by Brett F. Braley-Palko
Pittsburgh – This Summer, I have had to make adjustments. Usually around this time, I am found dozing in a reclining chair. My hair has the faint tinge of chlorine and aloe vera. My room key is being used as a bookmark. My drink is flirting with the risk of being too watered down, the ice cubes lazily melting in the sun as much as I am.
I’ve had to make adjustments this year, as I mentioned. I’m not going anywhere for the foreseeable future. Instead, I’m going inward to my library for a respite. I’m spending my evenings tucked under a duvet, the aircon blasting, and my glasses askew. It’s not the same sort of vacation; but I’m not complaining, either.
You see, I always thought of the idea of books being transportative as a little bit silly. I have a degree in English and I still never wanted to give the practice of reading too much hero-worship. I think my opinion on this is changing, though.
It just took a global pandemic, an economic crisis, and me losing my job to be able to see that I’ve always travelled within the confines of an author’s imagination, and by extension my own. That I have held the door open for Ms. Bowen on her trips to Rome. That I have felt the claustrophobia of California before I ever even lived there for school. I have done it all through reading about it. I escaped – even for a short time.
So, my dear Reader, if you need to escape. If you need to get away. If you need a vacation from this perilous and boring life we find ourselves in, might I make a few recommendations?
Lucky for you, no face mask or passport is needed for where we’re heading.
The Last of the Wine – Mary Renault
Let’s start with the Ancient World and work our way forward, shall we? The Last of the Wine will transport you both to a time and place that remains more of an idea than a reality. The story spans nearly a decade, describing the relationship between lovers Alexias and Lysis during the Peloponnesian War (roughly 415 B.C.E.). Renault’s strength is in the delicacy in which she relates tenderness between erastes and eromenos against the push-and-pull of a Pan-Hellenic military theatre. We travel with the lovers through port cities and wilderness, where Renault describes the world not through the lens of a mid-20th Century author, but through a maturing Alexias whose personal and national lives crumble around him.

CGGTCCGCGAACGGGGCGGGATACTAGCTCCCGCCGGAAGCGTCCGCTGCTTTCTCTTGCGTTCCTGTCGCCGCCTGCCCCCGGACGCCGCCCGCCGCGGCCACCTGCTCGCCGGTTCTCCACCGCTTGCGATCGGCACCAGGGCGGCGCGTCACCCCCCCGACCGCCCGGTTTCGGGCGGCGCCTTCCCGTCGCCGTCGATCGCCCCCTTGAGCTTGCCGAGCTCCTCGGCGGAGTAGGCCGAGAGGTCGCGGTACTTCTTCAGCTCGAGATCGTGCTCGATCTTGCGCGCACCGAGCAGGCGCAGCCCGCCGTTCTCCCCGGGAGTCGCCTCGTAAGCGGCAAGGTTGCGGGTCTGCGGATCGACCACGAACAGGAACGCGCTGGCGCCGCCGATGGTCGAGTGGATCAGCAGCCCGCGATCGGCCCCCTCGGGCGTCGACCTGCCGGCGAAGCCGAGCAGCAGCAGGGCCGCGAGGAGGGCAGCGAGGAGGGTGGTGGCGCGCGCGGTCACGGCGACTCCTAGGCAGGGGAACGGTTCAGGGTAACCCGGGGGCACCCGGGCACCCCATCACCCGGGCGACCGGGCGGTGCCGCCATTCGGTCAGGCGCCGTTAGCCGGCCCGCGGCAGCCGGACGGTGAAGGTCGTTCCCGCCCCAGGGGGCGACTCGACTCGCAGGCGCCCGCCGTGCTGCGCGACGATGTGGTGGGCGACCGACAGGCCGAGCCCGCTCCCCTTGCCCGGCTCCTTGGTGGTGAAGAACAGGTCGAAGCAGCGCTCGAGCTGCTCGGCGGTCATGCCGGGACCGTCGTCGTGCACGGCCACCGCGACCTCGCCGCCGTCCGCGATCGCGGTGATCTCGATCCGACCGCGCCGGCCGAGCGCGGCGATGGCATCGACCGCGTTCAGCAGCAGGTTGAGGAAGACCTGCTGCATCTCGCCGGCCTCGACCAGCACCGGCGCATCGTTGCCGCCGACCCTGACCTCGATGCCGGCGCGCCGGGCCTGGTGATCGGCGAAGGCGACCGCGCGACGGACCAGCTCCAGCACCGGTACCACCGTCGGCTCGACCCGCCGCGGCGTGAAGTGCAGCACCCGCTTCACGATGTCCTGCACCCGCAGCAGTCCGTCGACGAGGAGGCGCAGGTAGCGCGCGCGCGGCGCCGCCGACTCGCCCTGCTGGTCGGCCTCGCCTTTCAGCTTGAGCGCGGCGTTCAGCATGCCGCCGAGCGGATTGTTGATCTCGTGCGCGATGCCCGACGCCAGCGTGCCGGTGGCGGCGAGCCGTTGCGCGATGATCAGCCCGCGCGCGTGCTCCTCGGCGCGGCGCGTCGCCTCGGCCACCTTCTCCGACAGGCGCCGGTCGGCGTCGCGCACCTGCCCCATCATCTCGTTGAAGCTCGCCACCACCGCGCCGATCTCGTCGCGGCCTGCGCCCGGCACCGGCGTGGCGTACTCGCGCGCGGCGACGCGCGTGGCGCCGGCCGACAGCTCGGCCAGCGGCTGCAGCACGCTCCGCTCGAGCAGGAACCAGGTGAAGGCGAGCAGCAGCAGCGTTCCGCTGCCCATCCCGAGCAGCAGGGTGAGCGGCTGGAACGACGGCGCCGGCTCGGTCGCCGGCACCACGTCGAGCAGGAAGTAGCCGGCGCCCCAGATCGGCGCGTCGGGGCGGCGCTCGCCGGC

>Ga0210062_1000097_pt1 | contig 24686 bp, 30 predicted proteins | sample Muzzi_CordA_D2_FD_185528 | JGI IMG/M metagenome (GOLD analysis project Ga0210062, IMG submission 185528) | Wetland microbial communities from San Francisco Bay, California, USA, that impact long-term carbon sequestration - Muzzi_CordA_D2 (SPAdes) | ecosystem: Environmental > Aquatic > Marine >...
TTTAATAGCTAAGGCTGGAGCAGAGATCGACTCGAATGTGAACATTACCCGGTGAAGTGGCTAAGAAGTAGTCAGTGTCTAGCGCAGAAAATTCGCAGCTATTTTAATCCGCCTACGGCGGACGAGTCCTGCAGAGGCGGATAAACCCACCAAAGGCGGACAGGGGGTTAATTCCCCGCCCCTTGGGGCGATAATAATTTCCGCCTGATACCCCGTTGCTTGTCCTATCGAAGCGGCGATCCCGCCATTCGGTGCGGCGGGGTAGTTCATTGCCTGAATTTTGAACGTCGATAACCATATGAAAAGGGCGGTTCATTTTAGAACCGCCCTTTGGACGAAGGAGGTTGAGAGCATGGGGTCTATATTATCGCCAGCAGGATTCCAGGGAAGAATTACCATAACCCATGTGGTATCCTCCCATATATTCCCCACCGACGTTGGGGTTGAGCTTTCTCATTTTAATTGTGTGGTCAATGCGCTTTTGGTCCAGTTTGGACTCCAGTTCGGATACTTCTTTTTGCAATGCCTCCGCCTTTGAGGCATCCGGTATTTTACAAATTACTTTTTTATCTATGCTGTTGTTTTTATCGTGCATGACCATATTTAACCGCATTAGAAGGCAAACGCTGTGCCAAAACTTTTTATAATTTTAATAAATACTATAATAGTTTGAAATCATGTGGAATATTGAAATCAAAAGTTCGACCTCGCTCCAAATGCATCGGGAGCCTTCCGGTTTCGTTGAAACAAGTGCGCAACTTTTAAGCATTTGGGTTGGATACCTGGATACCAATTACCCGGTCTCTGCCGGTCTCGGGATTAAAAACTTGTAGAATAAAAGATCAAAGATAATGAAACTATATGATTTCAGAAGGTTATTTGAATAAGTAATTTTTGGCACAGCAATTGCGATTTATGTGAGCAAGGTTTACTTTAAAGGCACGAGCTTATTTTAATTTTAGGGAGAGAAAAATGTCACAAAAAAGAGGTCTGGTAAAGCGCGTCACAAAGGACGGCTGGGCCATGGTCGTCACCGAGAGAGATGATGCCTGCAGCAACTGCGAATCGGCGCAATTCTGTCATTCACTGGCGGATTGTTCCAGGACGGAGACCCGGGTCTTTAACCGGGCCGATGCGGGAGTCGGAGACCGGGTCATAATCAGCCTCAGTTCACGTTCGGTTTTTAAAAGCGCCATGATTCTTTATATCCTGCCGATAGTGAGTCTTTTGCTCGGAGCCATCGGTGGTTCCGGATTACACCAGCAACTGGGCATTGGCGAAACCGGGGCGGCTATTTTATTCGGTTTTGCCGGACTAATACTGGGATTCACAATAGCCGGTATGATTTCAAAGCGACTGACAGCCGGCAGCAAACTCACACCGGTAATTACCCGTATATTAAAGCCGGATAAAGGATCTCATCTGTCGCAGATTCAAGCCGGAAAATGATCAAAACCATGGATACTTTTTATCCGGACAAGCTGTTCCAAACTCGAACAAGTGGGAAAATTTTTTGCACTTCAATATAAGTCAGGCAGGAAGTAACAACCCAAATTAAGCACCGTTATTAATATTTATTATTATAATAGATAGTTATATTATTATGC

A Time in Rome – Elizabeth Bowen
Even though this book is non-fiction, Bowen’s talent in prose isn’t diminished. Here, Bowen walks us through the Eternal City. At one part a guide book, another a journal, Bowen’s expertise is not toeing the line between being instructive without risking pedantism. She has knowledge in this city and so you will join her to the Forum, the churches, the temples. What is most surprising of all is you don’t even need an illustration of the subjects of her prose – her description is illustrative enough for you to construct the sites with your mind’s eye. If you ever need a walk in the Villa Borghese, call upon Ms. Bowen. She will gladly chaperone you.
The Talented Mr. Ripley – Patricia Highsmith
Can’t bear to leave Il Bel Paese just yet? Don’t worry, you don’t have to. I’m sure you’ve seen the 1999 film starring Matt Damon and Jude Law, but have you read the novel itself? Highsmith doesn’t just give us the carefree sprawl of Dickie Greenleaf’s life, but we get the psychology of the expat’s joie de vivre (or should I say gioia di vivere) in his small, sleepy Mongibello. Yes, there is murder. Yes, there is fraud. Yes, there is theft. But at least the first half of the book will have you craving an espresso or aperitivo – and the rest of the novel is where the fun happens.
Post Office Girl – Stefan Zweig
Moving away from columns, temples, and the Mediterranean, we find ourselves next in Austria, 1920’s. Zweig is a favorite of mine, not for his plots but for his eye for the normalcy of life. Here, we have one Christl Hoflehner, postal agent for a small Austrian town outside of Vienna. Day in and day out, the accounts are tallied and the mail is sorted. A boring life, safe but dull. When she goes on a vacation to visit her aunt and uncle in Switzerland, the contrast of her dull life becomes nearly unbearable. Follow Christl through Mitteleuropa as her journey collides with that of Ferdinand, a man who shares as much grief at life as she does.
Where I Was From – Joan Didion
I had to add one suggestion that’s entirely American – for better or for worse. Joan Didion’s collection of essays, Where I Was From, is more a genealogy of Didion herself than a study of California. Or, so blended are the myth of California and Didion’s own experience there, I suppose you could say it’s one and the same. Didion follows the hypocrisies of the California dream against the realities of its very existence and how she can reconcile the two thoughts in her own mind. This is not a book of poetry. It is surgical and questioning. It is a reminder to enter a place and not become complacent there. I felt I knew more about the state after reading this collection than after living there for four years.